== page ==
There’s a reason why you’re not hearing much about Peruvian oil investment, and that is because production has been going down the drain for a number of years.
Peru started off in 1980 with a crude oil production rate of up to 200,000 bpd, but this trended downward to a little over 60,000 bpd in 2012.
But the good news is that a number of oil companies are still hopeful of Peru’s potential, and all the nation needs is a little more foreign investment to increase output.
Local chapters of oil companies including Spain’s Repsol (OTC: REPYY), Brazil’s Petrobras (NYSE: PBR), and Colombia’s Ecopetrol (NYSE: EC) have created a consortium called the Peruvian Hydrocarbons Society – designed to encourage the Peruvian government to make the necessary changes in revamping the nation’s energy sector.
But this group can only do so much, since it is the government’s job to create a lucrative investment atmosphere for oil companies.
Royal Dutch Shell (NYSE: RDS-A) has had a presence in Peru. And Exxon Mobil (NYSE: XOM) is interested in Peruvian assets that the government will have up for auction.
Peru is considered the seventh largest holder of crude reserves in Latin America, with 579 million barrels, according to estimates from the Energy Information Administration. It also has the fourth largest natural gas reserves in Latin America, containing 12.7 trillion cubic feet.
Peru does have a liquefied natural gas export plant called Melchorita, which could be a major asset going forward, since LNG is a valued commodity in Asian markets. Repsol and other companies have investment stakes in this plant – exporting to such countries as Spain, South Korea, and Japan.
Although production of liquids increased to 160,000 bpd in 2012, of which more than half were NGLs, Peru still relies heavily on imports from countries like the U.S.
But major oil companies are not willing to give up on Peruvian oil interests. Most notably, China National Petroleum Company is close to purchasing Peruvian assets from Petrobras for roughly $2 billion, as Bloomberg reported.
Chinese oil companies have been prowling all over South America for oil interests, Peru included. Petrobras has had three separate assets in the nation since 1996.
The state-run Brazilian firm is considered the most indebted public company. Petrobras underwent a 40 percent dip in the third quarter and is looking to raise $237 billion in capital to finance energy projects until 2017.
Petrobras also wants to finance its 40 percent stake in Brazil’s offshore Libra field – considered the largest discovery in the nation’s history.
The deal with CNPC is mostly being conducted behind closed doors, and it is expected to close next month. The agreement will shine more light on Peru, but there are some drawbacks to dealing in the region.
Peru certainly has a long way to go to become a major exporter in South America. But there are a couple specific things the government needs to work through: relations with indigenous peoples and constructing sound policy for drilling in the Amazon.
A 2011 law dictates that the government must convene with indigenous groups before engaging in any sort of operations in the Amazon. While the law will help ease tensions, it will slow down the process of getting projects and auctions off the ground. This year, for example, Peru delayed an auction of 27 blocks due to the 2011 law. However, state-run company Perupetro could hold auctions concentrated on the coast instead of the Amazon.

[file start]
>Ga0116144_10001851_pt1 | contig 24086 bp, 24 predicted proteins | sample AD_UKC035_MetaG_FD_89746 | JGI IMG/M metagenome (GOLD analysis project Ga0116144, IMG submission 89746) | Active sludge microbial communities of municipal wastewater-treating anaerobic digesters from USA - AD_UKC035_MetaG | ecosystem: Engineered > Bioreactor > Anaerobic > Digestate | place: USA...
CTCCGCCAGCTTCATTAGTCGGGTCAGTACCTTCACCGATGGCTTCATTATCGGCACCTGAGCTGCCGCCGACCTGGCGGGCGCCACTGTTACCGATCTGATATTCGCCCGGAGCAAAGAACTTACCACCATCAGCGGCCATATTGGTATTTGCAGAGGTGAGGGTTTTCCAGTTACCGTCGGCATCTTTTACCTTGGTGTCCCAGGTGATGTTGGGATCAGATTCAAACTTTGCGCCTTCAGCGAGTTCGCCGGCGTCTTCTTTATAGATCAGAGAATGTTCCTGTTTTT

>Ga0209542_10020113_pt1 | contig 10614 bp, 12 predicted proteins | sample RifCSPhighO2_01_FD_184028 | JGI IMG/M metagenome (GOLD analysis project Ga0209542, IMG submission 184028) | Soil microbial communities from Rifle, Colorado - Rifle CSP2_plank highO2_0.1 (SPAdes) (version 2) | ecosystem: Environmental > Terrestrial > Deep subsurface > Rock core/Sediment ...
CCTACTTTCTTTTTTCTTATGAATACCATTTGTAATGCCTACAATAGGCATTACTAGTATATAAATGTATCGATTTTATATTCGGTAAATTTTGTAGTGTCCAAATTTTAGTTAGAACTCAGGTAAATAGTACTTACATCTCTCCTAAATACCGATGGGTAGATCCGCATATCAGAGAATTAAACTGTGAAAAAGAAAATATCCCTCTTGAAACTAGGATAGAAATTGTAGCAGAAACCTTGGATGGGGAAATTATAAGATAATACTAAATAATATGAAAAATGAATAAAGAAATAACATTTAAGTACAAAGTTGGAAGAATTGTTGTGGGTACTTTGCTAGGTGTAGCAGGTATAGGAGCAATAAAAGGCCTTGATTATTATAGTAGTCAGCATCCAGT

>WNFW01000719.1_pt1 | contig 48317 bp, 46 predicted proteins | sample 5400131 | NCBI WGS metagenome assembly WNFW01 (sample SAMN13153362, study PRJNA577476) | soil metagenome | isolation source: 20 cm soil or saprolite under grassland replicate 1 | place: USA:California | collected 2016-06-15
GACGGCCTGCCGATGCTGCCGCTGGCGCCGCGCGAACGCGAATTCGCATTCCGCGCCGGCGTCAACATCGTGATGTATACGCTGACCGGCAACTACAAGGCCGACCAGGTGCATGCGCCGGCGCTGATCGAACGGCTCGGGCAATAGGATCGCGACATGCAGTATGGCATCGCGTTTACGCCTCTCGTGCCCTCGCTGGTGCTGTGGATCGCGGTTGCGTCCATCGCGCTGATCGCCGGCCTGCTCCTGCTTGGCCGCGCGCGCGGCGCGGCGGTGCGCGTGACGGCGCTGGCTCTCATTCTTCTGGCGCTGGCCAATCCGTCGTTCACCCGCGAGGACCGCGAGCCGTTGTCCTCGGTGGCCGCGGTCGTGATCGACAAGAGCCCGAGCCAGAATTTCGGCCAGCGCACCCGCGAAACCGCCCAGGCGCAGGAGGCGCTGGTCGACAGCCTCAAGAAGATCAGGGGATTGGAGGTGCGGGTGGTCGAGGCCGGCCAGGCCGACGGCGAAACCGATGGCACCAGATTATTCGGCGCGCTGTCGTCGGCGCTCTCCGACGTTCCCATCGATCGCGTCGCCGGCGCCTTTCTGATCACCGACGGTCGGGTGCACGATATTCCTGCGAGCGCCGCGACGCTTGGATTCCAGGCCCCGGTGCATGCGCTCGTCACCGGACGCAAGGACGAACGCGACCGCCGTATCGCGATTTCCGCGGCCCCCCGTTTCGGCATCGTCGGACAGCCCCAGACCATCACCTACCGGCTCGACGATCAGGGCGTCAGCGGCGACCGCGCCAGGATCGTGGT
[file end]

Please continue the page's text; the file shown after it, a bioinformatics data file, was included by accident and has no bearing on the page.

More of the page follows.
The law is well-intended, particularly given the country’s tumultuous history between the government and indigenous groups over oil projects and other matters.
In 2009, 23 police officers and 10 natives were killed when protests grew out of hand. And there are allegations that the government threw extra bodies in the river to hide the true number of people killed.
Given this history and the controversy of working in the Amazon, Peru will have to work out serious political and social issues before the nation becomes a stable atmosphere for more foreign involvement.
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Is Peru Worth the Risk?
Peru is certainly worth keeping an eye on, but there are other lucrative hotspots in South America that show more promise.
A number of governments throughout South America are beginning to loosen tight restrictions on foreign energy investment.
Brazil auctioned off portions of the Libra to outside investors, which could yield a 9 to 15 percent rate of return for the winners. And Argentina has the same open-door policy for its Vaca Muerta shale field – containing 661 billion barrels of oil and 1,181 trillion cubic feet of natural gas.
In fact, Argentina is one of the top shale centers on the planet, and it may be closer to joining North America as a commercial shale producer. Even Mexico, with its long history of tight energy control, may open up state-controlled company Pemex to foreign collaboration.
The new policies by these governments aren’t to every investor’s liking, and many think the new measures don’t go far enough. But they are positive steps that could lead to further investment in these nations in the future.
If you’re looking for the safest bet in Latin America, go with Colombia – a country that actively encourages direct foreign investment.
Although the Peruvian government hopes to attract more investment, there just isn’t much incentive that will lure more companies to the Incan nation at the moment.
Other surrounding nations are getting the most attention when it comes to gaining investment power, and Peru is slowly falling further behind.
But perhaps Peru’s time will come in the future.
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